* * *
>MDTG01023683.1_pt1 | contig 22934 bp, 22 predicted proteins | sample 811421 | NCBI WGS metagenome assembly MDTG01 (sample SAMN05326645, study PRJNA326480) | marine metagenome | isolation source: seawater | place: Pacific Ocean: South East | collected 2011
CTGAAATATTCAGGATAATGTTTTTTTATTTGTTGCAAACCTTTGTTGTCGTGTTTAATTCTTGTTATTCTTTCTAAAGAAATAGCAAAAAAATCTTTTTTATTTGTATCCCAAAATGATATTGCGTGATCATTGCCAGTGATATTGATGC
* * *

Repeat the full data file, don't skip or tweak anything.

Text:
>MDTG01023683.1_pt1 | contig 22934 bp, 22 predicted proteins | sample 811421 | NCBI WGS metagenome assembly MDTG01 (sample SAMN05326645, study PRJNA326480) | marine metagenome | isolation source: seawater | place: Pacific Ocean: South East | collected 2011
CTGAAATATTCAGGATAATGTTTTTTTATTTGTTGCAAACCTTTGTTGTCGTGTTTAATTCTTGTTATTCTTTCTAAAGAAATAGCAAAAAAATCTTTTTTATTTGTATCCCAAAATGATATTGCGTGATCATTGCCAGTGATATTGATGC